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The Melding of Aeris Kindle Edition
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|Length: 306 pages||Word Wise: Enabled||Enhanced Typesetting: Enabled|
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"Children of Blood and Bone"
Tomi Adeyemi conjures a stunning world of dark magic and danger in her West African-inspired fantasy debut. Learn more
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The Melding of Aeries is a wonderful melding of a coming of age story with a saga of the battle of good versus evil interspersed with romance of love lost and love discovered. It is all done in an imaginary fantasy world where vapid beautification adjacent to and coupled with callous indifferent power reigns supreme at the price of unimaginable costs to those trod upon.
With many years of reading fantasy / science fiction the story world is probably the most visually original I have ever read. Because of the amazing imagery of both the people, what they do to themselves set in a hybrid of medieval social structure and advanced science this is a book that truly deserves to become a movie. If done well, it could rival the very successful movie ‘Avatar’. However, it does not need to become a movie, for you to love the world of personal decoration reflecting a decadence of character and the rebellion against it.
It is easy to find yourself on the side of the rebellious, whether they be the downtrodden who have had enough or the privileged who become aghast at what they have discovered.
The sheer weight of the ‘good’ foisted upon the hero by his powerful family would drive anyone to either rebellion or debilitating despair or even crippling insanity. The hero resolves to doing his bests to build a better future through rebellion. A rather spoiled and fallible young man, he passes through many difficulties ranging from his own internal crisis, to rejection by the same people he must rely on for survival, to realizing his own ineptitude. It is not an easy journey.
At this point it is seductive to tell the details of the story a bit, but the other reviews and book description do a good job of explaining a lot of the oh so cool details about reptile skin, feathers and wings, or armored teeth and the horror of the results on all of this on both the children and society. So I’ll close with comments about the craft of this book and author.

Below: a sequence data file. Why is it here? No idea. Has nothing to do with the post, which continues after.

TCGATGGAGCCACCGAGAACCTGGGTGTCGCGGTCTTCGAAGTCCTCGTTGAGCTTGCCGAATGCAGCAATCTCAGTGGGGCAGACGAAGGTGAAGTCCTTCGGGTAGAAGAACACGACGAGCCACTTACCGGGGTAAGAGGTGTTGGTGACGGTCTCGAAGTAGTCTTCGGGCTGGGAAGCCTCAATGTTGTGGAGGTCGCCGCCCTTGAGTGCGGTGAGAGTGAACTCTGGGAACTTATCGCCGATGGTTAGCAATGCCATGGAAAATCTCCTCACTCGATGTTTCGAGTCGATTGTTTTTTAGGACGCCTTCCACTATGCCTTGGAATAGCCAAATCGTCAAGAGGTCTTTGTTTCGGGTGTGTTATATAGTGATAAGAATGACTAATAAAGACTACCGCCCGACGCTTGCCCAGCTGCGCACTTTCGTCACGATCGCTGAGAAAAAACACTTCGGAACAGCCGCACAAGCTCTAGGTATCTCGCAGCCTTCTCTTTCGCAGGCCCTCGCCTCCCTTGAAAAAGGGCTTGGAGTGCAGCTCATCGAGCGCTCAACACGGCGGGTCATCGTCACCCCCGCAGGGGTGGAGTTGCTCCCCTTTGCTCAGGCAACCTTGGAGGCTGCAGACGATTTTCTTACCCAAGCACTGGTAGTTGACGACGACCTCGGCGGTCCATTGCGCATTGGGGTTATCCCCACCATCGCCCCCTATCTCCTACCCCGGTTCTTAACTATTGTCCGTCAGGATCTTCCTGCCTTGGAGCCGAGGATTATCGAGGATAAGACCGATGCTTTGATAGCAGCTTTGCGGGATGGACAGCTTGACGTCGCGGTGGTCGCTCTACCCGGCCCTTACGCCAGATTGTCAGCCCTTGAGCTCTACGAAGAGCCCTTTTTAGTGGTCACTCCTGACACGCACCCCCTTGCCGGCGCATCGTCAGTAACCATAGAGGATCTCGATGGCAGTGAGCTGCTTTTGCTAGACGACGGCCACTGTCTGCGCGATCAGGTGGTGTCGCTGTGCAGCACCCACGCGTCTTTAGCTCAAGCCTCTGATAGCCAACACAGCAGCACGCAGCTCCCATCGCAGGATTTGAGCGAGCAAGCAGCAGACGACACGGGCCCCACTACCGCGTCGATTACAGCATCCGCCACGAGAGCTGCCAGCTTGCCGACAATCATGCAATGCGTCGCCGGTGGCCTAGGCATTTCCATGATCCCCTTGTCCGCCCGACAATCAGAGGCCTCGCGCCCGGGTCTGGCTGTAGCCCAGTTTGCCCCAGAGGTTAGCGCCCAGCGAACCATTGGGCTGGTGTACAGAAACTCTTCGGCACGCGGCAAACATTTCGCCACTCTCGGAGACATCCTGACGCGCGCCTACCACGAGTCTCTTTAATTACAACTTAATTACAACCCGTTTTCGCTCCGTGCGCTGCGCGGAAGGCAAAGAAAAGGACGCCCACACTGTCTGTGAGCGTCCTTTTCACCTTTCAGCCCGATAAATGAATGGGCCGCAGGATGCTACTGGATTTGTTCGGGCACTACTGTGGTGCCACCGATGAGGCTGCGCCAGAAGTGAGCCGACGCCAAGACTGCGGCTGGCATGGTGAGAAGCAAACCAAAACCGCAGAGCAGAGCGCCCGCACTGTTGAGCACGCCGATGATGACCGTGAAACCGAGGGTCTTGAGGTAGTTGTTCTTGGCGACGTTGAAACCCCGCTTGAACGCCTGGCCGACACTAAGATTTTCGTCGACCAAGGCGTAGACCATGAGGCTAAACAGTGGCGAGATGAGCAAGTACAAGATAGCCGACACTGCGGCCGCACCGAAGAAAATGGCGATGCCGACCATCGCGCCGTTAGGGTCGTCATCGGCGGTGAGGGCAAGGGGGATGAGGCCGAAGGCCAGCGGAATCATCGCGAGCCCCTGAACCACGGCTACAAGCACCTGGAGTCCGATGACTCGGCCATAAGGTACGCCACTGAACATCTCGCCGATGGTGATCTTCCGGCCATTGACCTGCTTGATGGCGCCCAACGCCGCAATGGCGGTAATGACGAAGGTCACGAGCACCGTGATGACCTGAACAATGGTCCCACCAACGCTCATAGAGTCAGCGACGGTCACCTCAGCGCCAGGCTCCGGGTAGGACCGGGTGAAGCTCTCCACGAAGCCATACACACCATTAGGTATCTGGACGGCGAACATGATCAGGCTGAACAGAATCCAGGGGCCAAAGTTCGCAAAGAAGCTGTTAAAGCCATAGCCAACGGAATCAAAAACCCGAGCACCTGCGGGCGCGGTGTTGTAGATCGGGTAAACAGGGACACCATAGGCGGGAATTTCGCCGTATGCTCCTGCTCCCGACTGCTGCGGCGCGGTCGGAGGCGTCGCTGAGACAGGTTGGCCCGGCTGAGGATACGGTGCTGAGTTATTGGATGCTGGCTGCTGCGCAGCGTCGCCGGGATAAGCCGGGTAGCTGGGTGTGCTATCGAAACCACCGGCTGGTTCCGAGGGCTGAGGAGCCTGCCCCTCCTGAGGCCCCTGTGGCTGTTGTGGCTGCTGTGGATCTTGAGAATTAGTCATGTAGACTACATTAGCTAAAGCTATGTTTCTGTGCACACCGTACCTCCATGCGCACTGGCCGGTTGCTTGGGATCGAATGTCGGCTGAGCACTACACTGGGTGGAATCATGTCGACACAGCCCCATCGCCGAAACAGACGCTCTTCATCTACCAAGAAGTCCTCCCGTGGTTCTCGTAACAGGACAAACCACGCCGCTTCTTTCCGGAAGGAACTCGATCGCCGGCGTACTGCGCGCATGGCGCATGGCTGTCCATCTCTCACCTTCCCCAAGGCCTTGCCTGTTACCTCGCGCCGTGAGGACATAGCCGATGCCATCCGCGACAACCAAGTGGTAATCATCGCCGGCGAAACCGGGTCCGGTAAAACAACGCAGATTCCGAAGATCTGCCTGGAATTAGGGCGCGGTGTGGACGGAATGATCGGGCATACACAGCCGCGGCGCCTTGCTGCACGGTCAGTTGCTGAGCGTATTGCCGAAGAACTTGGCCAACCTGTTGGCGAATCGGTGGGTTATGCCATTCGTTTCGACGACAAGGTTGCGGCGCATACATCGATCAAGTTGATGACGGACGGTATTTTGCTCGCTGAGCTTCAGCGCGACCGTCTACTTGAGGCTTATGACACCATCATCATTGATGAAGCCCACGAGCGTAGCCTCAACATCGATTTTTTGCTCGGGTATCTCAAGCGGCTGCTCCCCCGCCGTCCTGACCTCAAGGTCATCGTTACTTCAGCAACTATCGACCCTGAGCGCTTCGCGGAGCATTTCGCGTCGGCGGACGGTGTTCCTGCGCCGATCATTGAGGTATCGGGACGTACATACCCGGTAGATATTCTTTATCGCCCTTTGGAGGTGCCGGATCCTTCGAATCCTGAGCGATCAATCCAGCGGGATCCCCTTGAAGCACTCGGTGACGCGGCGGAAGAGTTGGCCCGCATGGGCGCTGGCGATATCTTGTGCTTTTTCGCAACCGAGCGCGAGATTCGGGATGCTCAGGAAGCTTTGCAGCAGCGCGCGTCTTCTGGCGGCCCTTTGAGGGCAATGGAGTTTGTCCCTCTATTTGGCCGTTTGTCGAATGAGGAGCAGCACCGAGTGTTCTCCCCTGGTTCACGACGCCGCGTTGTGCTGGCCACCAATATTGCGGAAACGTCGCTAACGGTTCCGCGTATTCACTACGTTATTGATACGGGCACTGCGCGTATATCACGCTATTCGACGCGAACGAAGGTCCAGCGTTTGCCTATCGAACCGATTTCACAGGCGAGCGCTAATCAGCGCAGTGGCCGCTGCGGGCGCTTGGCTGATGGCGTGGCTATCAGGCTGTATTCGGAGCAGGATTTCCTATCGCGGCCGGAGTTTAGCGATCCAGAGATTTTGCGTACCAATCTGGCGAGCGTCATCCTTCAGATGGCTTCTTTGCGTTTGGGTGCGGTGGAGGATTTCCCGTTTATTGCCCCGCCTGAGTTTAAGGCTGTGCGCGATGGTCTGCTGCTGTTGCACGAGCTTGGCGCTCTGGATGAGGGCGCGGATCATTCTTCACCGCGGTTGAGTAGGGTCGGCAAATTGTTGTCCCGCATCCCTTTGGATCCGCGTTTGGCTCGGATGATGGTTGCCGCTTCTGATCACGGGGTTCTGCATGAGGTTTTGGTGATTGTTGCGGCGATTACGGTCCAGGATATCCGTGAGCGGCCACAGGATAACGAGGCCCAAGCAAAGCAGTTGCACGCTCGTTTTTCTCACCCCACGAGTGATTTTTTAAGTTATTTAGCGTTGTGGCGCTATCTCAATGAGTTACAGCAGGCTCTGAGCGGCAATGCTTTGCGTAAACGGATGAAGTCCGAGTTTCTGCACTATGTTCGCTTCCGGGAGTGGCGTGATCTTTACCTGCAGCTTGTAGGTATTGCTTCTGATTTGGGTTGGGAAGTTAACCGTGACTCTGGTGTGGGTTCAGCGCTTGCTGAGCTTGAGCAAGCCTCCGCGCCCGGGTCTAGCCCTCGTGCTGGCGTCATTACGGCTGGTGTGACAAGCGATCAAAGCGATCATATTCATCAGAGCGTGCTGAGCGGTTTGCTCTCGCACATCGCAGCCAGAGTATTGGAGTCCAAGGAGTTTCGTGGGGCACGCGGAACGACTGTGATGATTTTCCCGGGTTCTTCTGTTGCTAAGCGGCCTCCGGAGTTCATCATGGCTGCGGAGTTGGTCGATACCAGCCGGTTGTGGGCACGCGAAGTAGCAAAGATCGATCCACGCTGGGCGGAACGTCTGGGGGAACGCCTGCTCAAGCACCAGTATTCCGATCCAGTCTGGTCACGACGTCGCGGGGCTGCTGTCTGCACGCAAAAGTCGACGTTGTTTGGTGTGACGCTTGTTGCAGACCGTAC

This book is very well crafted. Fantasy authors can often rely on the wild/bizarre aspects of the story world in an attempt to overshadow the need for excellence in writing. Ms. Peach is not only an excellent story teller with a rather wild imagination, she is also an exceptionally good writer so reading her books is a combined pleasure for the lover of good fantasy and the lover of good literature.
With clarity D. Wallace Peach reveals this fantasy world of skin transplants. Some humans enhance theirs with animal pelts or scales other to improve their fighting capabilities. It's the vogue of the their times. Aeris is born a monster due to his parents alterations and wishes most to exchange his reptile appearance into a more palatable and humane appearance - a present given to him on his eighteenth birthday. However his wish is a double sided sword, as he becomes aware of the origin of his new coverings.
The story is fascinating and colorfully written. The question remains in my mind, how far will nature tolerate our interference?
This is the second Fantasy I read of Peach and it didn't disappoint. She always weighs the pros and cons, delfes into the human spirit with arguments on all sides and forces her characters to make hard choices.
The Fantastic Travels of William and the Monarch Butterfly: Fly, Fly Away on the Wings of a Monarch Butterfly
I think, my favorite aspect of the novel was the characters, particularly Aeris who was born into something he couldn't control nor did he agree with. Aside from having conflicts with his own way of existence he does step up to end the melding which has been going on for generations. Its an exciting coming of age story, but the element of being an outcast in the world you love and the world you were born into was very moving. I'm trying not to give away too many clues here, the best I can say is I give it an A+ and you should read it straight away.
Perhaps one of the greatest tests of a good book is if stands up to a second reading. This coming of age story of a young man born into a station and life he very rightfully detests, then callously pushed into a life of horrific guilt was just as fun on the second read as it was the first time.
The main character Aeris, is actually very relatable. He is a monster but has human compassion and longs to be human. Any reader will sympathize with him and how he is torn to do what is right. This is definitely an epic tale of going the distance for good, whether you win or lose. I would recommend this book to any science fiction or even an action fan. An excellent read.